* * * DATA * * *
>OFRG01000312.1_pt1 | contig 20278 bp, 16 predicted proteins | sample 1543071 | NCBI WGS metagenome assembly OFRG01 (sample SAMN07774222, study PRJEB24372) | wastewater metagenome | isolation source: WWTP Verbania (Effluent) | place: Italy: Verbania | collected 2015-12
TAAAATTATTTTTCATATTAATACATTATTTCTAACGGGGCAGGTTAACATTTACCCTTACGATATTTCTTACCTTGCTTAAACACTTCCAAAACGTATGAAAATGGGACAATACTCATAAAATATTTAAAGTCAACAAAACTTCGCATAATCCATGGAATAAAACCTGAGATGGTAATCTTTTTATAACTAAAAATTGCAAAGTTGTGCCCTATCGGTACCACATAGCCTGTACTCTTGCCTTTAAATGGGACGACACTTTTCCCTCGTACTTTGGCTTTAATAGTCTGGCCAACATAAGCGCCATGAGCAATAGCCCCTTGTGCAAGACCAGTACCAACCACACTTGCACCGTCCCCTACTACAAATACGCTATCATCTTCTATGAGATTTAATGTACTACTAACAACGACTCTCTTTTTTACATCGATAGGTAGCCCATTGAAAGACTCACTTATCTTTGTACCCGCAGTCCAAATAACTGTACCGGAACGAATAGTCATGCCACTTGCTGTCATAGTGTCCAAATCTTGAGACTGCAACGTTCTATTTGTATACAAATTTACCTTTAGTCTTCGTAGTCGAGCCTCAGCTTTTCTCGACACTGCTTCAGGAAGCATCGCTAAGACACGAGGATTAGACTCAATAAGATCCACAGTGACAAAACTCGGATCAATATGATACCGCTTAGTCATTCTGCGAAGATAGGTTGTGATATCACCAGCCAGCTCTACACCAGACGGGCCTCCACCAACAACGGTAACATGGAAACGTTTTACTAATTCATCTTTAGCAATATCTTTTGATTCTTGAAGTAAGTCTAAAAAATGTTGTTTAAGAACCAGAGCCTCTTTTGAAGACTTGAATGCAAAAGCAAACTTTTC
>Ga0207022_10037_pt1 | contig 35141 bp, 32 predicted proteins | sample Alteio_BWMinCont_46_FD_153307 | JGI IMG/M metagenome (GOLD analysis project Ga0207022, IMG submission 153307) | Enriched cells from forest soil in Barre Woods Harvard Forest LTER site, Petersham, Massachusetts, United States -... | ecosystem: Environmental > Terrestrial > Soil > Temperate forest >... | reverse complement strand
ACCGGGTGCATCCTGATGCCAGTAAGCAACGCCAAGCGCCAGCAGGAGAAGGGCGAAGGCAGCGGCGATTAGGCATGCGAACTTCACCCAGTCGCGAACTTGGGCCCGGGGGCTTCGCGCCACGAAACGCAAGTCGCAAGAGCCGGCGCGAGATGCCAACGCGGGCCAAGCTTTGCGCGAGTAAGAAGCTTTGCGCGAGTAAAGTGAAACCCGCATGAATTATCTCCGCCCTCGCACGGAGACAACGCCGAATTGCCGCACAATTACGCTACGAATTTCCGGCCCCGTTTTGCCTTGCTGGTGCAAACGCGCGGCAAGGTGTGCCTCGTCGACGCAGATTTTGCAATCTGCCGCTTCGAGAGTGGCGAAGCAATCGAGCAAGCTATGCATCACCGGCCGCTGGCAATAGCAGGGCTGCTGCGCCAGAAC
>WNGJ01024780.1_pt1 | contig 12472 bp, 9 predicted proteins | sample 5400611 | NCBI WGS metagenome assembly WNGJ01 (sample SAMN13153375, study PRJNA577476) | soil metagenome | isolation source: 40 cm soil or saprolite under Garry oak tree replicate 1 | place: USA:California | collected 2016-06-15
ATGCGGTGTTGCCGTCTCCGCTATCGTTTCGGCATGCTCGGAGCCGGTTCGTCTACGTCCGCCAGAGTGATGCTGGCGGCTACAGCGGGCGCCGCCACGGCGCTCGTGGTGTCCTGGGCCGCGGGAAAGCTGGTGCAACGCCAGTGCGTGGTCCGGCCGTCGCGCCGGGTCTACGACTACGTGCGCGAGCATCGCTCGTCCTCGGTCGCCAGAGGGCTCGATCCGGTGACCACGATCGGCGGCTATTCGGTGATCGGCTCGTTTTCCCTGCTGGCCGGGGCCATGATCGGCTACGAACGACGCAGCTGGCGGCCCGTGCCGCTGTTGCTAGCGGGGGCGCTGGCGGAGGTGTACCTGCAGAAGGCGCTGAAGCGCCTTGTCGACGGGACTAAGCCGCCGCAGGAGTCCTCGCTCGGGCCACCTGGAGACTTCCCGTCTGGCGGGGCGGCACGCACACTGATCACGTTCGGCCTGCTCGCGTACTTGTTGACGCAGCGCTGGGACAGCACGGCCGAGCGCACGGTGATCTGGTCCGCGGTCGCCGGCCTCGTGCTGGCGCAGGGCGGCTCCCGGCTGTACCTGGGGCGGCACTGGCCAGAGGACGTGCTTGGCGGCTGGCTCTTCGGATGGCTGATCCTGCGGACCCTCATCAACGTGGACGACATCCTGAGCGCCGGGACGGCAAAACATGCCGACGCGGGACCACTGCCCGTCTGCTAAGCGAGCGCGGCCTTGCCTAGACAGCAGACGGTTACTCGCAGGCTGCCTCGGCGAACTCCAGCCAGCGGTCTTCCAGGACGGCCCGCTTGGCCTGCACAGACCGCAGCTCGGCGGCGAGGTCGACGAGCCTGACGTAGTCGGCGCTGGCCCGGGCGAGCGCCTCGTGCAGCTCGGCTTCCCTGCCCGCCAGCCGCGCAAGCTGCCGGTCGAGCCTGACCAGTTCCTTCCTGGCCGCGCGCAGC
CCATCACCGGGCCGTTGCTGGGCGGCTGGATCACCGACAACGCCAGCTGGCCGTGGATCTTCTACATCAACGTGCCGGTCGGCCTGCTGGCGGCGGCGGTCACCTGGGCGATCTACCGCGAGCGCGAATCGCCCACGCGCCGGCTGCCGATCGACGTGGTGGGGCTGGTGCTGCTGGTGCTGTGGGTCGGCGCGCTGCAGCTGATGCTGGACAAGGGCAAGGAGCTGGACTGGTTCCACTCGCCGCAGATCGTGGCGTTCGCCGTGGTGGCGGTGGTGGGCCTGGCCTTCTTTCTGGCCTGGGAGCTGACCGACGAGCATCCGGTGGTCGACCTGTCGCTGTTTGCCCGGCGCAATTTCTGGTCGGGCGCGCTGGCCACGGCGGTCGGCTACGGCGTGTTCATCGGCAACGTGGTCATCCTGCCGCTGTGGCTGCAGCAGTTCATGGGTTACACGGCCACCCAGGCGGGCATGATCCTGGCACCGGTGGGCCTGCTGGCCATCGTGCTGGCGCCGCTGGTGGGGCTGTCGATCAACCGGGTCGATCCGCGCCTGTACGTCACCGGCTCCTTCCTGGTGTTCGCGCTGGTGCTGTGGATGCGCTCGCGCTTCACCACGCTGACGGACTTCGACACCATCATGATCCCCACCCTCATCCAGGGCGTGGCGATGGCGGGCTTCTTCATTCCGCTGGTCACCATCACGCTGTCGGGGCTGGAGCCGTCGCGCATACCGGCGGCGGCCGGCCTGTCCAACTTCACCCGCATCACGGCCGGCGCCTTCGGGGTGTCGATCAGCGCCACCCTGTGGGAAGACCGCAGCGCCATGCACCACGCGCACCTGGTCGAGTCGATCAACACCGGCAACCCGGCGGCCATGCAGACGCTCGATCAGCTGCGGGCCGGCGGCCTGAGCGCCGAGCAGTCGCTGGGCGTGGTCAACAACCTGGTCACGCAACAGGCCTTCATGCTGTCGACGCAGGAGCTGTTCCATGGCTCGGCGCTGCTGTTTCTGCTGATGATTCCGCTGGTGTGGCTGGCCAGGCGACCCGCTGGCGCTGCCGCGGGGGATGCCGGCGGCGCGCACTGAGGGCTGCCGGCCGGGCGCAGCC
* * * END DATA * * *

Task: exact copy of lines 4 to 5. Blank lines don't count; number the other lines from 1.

ACCGGGTGCATCCTGATGCCAGTAAGCAACGCCAAGCGCCAGCAGGAGAAGGGCGAAGGCAGCGGCGATTAGGCATGCGAACTTCACCCAGTCGCGAACTTGGGCCCGGGGGCTTCGCGCCACGAAACGCAAGTCGCAAGAGCCGGCGCGAGATGCCAACGCGGGCCAAGCTTTGCGCGAGTAAGAAGCTTTGCGCGAGTAAAGTGAAACCCGCATGAATTATCTCCGCCCTCGCACGGAGACAACGCCGAATTGCCGCACAATTACGCTACGAATTTCCGGCCCCGTTTTGCCTTGCTGGTGCAAACGCGCGGCAAGGTGTGCCTCGTCGACGCAGATTTTGCAATCTGCCGCTTCGAGAGTGGCGAAGCAATCGAGCAAGCTATGCATCACCGGCCGCTGGCAATAGCAGGGCTGCTGCGCCAGAAC
>WNGJ01024780.1_pt1 | contig 12472 bp, 9 predicted proteins | sample 5400611 | NCBI WGS metagenome assembly WNGJ01 (sample SAMN13153375, study PRJNA577476) | soil metagenome | isolation source: 40 cm soil or saprolite under Garry oak tree replicate 1 | place: USA:California | collected 2016-06-15